Muna often worried aloud in emails, and in her formal introduction to Syrian Folktales, that the younger Syrian generation had missed out on the rich Syrian folk culture now that they no longer sat at their grandmothers’ knees but watched television or stayed on their computers. With the onset of the Syrian conflict and the displacement of so many people, she felt an even greater urgency to collect and preserve those stories.
“Muna’s voice was always full of deep emotion, but as the war escalated her voice grew more raw and powerful,” recalls Stocke. “Through the process, we became close and called each other spiritual sisters. She was unfailingly generous in asking about my family members and checking in if someone was ill, but she was equally generous in good times, too. She was a devoutly faithful Muslim and we exchanged good wishes to one another through holidays such as Christmas, Easter, Ramadan, and Eid.
“As Muna and I discussed through email and on Facebook when email was not working, a good bazaar or souk brings all forms of humanity together and a good haggle for a spice or piece of cloth, accompanied by a coffee or tea, makes the world a better place,” continues Stocke.
When the war broke out, Muna began writing more frequently, sending painfully raw poems and narratives describing what it felt like to live through a bombing, or how her upscale neighborhood suffered from blackouts like every other neighborhood. How people were still having their celebrations, but now with a level of sadness and helplessness and fear.
Whiting reflected on the destruction of infrastructure in the city she visited in 2009.
“It’s all gone for the most part … .entire city sections ‘reduced to rubble’ where people seek out shelter. The Old City itself and the more affluent areas are still ok but bombs and rockets can take out a water tower on top of an apartment building or a car can explode anywhere. Kids are sent to school and may not come home—rocket attacks hit schools as well as residences.”
During this restrictive period, Facebook became a way for Muna—who, like many of her compatriots, was forced to stop teaching and as a result spent so much time at home—to always be in communication, to have a connection to a larger world, to see and be seen, to comment on a picture of my daughter and me or when Wild River posted a piece or when one of Wild River’s authors posted.
On April 12, the day after her heart surgery, Muna’s son, Kareem, let me know that Muna was recovering. Two days later, I was relieved, and a little surprised, when I heard from Muna herself. None of us at Wild River Review expected Whiting’s mournful call informing us that Muna had died of unexpected complications on April 22, just days after Muna had texted me that she was “listening to the news, reading, and listening to my son sing.”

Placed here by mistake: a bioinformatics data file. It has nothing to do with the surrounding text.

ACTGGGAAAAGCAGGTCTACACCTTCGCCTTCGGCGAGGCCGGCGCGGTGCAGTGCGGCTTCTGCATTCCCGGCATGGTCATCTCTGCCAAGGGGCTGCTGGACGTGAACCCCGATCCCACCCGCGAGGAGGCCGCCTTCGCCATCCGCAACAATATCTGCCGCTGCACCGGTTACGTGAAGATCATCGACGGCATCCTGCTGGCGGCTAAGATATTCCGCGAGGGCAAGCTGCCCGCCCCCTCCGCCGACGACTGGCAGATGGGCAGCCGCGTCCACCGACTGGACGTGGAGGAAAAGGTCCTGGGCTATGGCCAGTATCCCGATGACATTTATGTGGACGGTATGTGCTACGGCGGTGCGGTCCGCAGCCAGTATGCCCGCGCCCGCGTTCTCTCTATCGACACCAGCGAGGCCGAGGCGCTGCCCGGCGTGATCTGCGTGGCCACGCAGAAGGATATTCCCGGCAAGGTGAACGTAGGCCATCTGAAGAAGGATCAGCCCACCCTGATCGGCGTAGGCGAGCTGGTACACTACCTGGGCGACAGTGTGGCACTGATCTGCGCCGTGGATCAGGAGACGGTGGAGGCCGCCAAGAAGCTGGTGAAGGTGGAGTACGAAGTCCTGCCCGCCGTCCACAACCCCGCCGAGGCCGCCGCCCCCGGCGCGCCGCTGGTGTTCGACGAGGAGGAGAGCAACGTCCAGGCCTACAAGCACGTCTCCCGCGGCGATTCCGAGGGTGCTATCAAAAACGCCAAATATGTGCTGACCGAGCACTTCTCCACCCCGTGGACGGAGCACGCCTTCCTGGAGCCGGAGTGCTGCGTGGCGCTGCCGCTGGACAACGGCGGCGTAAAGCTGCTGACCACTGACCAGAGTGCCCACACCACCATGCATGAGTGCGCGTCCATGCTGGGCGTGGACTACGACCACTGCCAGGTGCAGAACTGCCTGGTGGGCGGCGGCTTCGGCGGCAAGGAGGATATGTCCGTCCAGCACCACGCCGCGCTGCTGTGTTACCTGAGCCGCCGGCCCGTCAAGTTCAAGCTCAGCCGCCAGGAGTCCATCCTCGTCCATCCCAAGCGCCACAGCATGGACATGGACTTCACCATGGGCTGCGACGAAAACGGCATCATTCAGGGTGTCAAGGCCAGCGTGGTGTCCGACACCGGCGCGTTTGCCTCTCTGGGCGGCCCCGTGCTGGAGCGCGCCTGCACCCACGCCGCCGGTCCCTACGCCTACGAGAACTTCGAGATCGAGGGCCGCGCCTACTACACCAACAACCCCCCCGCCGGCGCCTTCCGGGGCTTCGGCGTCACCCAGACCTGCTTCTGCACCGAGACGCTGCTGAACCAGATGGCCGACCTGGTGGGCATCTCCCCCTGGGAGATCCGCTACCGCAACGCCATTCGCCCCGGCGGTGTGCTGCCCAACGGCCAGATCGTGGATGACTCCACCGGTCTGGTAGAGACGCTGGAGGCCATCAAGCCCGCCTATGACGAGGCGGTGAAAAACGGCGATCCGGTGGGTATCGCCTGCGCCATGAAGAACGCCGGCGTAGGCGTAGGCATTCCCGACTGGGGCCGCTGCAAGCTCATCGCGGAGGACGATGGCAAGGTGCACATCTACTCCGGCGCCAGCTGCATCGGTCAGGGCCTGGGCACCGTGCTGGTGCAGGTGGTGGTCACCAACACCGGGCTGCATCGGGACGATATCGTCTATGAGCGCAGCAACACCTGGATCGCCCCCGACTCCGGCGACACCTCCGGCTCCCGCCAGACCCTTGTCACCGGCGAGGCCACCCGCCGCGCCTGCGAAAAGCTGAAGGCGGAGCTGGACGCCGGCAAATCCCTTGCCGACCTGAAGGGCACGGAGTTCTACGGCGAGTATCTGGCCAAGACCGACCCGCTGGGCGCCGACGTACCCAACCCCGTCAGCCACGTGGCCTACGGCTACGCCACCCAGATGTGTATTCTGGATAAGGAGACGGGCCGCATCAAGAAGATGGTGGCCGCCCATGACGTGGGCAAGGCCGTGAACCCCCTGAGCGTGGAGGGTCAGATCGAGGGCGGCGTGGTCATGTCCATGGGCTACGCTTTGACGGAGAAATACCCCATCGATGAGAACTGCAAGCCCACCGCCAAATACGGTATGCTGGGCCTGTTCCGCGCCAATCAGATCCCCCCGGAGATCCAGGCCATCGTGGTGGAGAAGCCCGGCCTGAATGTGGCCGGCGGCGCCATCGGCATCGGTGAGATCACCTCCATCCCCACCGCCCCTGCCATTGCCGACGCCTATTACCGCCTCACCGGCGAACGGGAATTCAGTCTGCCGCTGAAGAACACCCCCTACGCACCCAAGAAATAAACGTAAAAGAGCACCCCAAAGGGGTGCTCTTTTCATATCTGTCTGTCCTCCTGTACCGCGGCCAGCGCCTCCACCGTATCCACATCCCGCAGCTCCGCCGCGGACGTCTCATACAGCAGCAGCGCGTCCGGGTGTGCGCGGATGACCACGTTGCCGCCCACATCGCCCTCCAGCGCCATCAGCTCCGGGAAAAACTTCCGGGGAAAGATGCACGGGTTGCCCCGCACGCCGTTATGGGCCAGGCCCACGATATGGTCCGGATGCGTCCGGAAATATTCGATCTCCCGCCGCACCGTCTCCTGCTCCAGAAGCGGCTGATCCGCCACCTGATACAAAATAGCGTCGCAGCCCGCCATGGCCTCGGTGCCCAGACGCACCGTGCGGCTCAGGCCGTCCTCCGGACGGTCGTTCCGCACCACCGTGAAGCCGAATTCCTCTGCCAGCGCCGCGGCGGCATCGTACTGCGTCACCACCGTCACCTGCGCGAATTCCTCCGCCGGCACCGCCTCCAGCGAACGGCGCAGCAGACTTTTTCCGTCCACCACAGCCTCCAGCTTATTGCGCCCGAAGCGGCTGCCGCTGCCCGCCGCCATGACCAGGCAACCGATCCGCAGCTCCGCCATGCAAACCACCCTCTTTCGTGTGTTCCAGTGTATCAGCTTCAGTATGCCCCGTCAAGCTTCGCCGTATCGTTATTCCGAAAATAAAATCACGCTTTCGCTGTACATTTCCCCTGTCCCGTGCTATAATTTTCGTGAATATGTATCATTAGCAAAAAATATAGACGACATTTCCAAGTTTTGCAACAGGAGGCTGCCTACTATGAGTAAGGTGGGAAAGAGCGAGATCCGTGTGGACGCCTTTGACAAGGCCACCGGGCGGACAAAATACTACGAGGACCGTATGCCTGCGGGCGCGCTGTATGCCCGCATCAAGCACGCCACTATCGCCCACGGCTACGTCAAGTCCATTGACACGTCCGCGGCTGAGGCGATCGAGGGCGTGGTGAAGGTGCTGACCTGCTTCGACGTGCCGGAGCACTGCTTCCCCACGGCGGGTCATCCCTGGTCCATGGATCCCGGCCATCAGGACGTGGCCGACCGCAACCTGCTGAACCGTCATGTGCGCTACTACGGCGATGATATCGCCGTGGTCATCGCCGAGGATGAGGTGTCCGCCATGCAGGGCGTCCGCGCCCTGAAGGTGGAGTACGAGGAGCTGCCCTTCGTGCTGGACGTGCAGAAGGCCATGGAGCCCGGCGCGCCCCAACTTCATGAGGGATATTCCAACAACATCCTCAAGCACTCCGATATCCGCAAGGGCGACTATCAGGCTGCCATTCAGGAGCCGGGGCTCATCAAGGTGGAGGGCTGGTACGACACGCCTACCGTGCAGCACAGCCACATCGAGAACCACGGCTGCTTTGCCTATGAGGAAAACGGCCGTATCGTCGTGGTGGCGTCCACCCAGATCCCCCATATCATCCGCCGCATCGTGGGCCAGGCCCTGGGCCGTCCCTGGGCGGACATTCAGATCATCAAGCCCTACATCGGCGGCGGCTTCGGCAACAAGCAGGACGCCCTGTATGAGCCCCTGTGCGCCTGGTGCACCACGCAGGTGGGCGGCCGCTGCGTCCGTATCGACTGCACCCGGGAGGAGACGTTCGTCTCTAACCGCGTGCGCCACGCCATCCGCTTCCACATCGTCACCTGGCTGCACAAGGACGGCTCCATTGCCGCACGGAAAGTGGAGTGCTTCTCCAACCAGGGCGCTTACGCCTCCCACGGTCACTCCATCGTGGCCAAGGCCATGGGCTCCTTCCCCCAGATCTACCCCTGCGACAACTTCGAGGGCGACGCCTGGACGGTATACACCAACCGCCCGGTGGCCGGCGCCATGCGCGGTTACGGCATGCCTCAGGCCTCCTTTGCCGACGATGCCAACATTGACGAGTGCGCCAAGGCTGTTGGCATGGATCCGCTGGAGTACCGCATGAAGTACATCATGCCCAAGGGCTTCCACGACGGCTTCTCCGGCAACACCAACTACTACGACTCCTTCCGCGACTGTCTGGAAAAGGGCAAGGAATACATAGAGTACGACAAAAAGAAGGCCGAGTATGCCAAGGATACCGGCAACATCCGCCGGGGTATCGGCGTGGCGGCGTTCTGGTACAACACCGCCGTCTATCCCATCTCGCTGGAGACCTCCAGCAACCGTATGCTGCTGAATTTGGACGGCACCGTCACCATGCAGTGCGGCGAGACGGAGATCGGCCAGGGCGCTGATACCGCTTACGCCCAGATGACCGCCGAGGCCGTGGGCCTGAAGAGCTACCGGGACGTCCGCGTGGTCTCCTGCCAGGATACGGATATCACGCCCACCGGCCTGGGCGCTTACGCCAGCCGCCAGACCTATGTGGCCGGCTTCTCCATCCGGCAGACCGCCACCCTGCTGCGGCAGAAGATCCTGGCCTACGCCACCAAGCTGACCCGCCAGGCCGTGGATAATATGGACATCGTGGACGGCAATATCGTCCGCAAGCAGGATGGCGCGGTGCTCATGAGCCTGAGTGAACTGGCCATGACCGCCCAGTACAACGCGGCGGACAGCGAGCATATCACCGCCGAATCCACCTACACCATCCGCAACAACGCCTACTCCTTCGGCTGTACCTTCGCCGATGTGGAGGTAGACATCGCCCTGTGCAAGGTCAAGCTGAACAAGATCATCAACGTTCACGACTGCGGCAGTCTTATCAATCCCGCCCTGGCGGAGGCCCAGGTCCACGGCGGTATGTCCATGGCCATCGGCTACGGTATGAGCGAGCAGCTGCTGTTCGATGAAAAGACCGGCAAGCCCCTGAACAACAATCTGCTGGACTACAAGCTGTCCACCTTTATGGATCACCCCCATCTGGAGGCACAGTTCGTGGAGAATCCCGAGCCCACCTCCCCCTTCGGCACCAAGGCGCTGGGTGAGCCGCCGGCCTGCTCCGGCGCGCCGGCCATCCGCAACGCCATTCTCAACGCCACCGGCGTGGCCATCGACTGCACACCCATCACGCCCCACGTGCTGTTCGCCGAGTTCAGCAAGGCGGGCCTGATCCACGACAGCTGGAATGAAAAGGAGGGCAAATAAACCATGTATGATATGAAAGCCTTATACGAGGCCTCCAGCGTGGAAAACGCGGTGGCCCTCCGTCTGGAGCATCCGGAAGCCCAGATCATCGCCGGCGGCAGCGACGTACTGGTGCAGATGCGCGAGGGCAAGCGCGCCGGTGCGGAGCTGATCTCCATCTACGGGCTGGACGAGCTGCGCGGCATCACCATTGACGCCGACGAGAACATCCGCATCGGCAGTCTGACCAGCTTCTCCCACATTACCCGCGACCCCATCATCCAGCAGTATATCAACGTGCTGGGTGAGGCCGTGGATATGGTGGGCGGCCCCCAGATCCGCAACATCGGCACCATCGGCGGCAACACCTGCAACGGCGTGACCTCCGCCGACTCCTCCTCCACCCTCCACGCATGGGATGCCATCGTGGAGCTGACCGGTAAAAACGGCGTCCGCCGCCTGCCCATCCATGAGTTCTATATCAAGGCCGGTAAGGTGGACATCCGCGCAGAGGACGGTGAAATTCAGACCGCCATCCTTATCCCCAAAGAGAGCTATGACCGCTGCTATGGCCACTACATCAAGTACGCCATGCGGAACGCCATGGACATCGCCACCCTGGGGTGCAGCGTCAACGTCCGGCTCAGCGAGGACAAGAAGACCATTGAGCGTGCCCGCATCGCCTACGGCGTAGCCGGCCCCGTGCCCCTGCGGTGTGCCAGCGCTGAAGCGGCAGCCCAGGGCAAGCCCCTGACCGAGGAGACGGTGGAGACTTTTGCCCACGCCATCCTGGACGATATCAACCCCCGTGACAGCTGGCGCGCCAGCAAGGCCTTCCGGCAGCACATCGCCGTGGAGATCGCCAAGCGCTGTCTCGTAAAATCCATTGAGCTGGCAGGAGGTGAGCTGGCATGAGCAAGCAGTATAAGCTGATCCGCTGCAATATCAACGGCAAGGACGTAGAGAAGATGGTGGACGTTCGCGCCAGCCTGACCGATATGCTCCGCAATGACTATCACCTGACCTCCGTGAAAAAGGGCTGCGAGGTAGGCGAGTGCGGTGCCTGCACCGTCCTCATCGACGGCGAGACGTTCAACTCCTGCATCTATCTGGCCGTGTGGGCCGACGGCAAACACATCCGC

During that exchange, I told her we wanted to publish her latest piece, and after she made sure I had it, she added, characteristically, that she was working on an entirely new piece. “How long do I have to get it to you? When would it be published?”
While I miss Muna’s Facebook messages and our friendship, I still feel her force endure in every communication and piece of writing she left behind. I hear her writer’s voice—raw and rich—in her columns and in her book, Syrian Folktales. Her avatar still smiles up from the texts I’ve saved, and on Facebook. I see so many reflections of her in other friendships she made along the way. Of course, it is in Muna’s three children that I see and hear her spirit the most—and I sometimes browse their Facebook posts and photos and hear whispers of their deeply loving and literary mother.
Muna used language and stories to connect, to spread warmth and soothe others with the combination of kindheartedness and deep intellect—seeds she planted every day, budding and sprouting up in enormous flowers, in the East and the West—in the important conversations she always enriched. Seeds that will continue to bloom.
“Muna needed to be published, needed to know her voice was being heard through all the noise war reporting brings. She needed the world to know that light and poetry and women in community matter,” says Stocke of Wild River Review’s mission to publish stories that matter. “That mothers and fathers and children going off to college and aging parents, everywhere, matter. That holding a culture’s stories will provide a beacon for a new generation. And we needed to publish her.”